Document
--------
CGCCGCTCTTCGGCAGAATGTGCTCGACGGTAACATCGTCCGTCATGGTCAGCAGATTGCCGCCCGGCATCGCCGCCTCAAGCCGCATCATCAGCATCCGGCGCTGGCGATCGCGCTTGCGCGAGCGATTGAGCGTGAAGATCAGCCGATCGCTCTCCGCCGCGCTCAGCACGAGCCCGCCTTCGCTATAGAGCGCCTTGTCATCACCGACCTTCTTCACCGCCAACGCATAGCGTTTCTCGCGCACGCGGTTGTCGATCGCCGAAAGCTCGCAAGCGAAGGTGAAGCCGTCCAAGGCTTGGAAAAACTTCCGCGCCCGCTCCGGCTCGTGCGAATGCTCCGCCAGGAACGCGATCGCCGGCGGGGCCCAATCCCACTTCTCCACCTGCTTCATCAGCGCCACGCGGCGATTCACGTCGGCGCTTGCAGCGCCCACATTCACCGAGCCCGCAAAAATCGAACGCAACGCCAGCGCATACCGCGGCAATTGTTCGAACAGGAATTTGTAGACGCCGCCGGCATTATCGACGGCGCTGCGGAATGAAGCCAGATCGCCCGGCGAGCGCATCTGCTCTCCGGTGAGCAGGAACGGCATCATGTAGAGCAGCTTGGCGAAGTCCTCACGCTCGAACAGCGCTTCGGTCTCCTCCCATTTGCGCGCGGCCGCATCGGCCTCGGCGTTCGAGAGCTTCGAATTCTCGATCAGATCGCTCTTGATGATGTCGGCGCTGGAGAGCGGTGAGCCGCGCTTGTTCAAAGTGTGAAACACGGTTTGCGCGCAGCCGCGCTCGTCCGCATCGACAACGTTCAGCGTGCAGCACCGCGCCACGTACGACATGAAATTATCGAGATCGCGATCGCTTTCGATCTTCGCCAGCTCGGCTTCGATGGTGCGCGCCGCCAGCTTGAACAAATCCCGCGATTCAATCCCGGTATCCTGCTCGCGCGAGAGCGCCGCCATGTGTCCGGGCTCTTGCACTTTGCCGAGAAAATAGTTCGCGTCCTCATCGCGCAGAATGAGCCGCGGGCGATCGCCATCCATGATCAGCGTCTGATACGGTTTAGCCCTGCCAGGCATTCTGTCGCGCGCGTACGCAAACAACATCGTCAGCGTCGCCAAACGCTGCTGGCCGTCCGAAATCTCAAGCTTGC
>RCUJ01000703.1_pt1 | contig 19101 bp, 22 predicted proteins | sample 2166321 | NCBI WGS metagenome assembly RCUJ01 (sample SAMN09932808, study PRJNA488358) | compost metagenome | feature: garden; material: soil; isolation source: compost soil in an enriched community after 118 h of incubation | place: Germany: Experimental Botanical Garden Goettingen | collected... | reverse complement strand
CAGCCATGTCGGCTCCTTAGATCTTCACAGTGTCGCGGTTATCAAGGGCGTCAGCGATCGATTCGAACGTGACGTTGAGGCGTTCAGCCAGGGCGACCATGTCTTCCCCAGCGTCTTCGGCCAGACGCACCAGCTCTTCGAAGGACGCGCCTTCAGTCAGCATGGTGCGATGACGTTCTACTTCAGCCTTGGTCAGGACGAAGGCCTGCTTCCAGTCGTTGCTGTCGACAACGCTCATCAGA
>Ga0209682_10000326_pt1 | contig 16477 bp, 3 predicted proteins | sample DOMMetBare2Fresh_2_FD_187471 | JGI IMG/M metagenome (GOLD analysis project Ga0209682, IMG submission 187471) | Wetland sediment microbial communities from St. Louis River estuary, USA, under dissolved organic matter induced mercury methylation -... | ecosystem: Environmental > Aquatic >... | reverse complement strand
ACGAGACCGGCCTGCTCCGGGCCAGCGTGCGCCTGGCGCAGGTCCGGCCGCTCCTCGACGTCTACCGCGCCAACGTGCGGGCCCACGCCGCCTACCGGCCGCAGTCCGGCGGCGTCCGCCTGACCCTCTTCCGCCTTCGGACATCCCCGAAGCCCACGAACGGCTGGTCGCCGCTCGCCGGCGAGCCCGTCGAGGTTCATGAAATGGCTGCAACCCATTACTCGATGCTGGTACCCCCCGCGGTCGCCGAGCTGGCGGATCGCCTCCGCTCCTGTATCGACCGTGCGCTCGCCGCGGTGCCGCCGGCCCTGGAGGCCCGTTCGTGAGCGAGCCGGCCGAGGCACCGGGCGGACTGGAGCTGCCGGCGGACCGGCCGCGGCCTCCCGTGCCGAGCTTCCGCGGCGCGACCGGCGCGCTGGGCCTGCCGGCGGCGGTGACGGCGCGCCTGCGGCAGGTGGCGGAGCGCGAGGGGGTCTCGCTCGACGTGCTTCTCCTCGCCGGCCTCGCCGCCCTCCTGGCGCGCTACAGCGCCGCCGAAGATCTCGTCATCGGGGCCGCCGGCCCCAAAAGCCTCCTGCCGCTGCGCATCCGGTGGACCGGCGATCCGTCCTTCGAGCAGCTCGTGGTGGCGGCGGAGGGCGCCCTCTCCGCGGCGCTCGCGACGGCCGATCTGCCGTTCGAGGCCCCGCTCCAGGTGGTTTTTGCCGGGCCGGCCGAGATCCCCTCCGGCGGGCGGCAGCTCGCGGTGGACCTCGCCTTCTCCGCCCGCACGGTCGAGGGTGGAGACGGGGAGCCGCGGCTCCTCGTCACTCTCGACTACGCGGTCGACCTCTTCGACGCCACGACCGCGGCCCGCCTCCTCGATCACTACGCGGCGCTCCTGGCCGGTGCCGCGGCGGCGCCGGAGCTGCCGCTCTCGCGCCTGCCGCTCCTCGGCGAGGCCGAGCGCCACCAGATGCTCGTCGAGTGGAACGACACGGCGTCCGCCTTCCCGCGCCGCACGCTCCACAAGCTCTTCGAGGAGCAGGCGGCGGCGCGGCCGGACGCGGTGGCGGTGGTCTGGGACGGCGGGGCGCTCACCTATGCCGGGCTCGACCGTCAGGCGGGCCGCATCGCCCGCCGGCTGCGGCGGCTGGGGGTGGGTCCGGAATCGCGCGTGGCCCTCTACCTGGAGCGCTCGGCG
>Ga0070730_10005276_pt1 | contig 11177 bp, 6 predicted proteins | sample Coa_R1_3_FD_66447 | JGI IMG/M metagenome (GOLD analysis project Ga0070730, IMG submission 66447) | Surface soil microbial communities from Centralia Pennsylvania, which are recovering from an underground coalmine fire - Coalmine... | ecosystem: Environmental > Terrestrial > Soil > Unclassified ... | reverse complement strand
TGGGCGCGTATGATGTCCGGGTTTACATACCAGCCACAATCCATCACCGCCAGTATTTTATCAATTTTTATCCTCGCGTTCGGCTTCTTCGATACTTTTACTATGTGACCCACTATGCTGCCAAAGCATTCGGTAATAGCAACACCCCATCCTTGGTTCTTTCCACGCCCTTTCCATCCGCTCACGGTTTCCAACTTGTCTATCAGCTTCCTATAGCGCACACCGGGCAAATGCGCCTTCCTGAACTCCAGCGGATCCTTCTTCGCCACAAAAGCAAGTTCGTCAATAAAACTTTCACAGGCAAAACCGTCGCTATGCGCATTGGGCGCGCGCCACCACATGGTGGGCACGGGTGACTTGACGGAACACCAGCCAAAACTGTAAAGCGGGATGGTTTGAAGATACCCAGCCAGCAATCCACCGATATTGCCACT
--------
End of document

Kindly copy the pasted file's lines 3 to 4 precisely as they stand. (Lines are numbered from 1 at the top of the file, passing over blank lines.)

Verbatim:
CAGCCATGTCGGCTCCTTAGATCTTCACAGTGTCGCGGTTATCAAGGGCGTCAGCGATCGATTCGAACGTGACGTTGAGGCGTTCAGCCAGGGCGACCATGTCTTCCCCAGCGTCTTCGGCCAGACGCACCAGCTCTTCGAAGGACGCGCCTTCAGTCAGCATGGTGCGATGACGTTCTACTTCAGCCTTGGTCAGGACGAAGGCCTGCTTCCAGTCGTTGCTGTCGACAACGCTCATCAGA
>Ga0209682_10000326_pt1 | contig 16477 bp, 3 predicted proteins | sample DOMMetBare2Fresh_2_FD_187471 | JGI IMG/M metagenome (GOLD analysis project Ga0209682, IMG submission 187471) | Wetland sediment microbial communities from St. Louis River estuary, USA, under dissolved organic matter induced mercury methylation -... | ecosystem: Environmental > Aquatic >... | reverse complement strand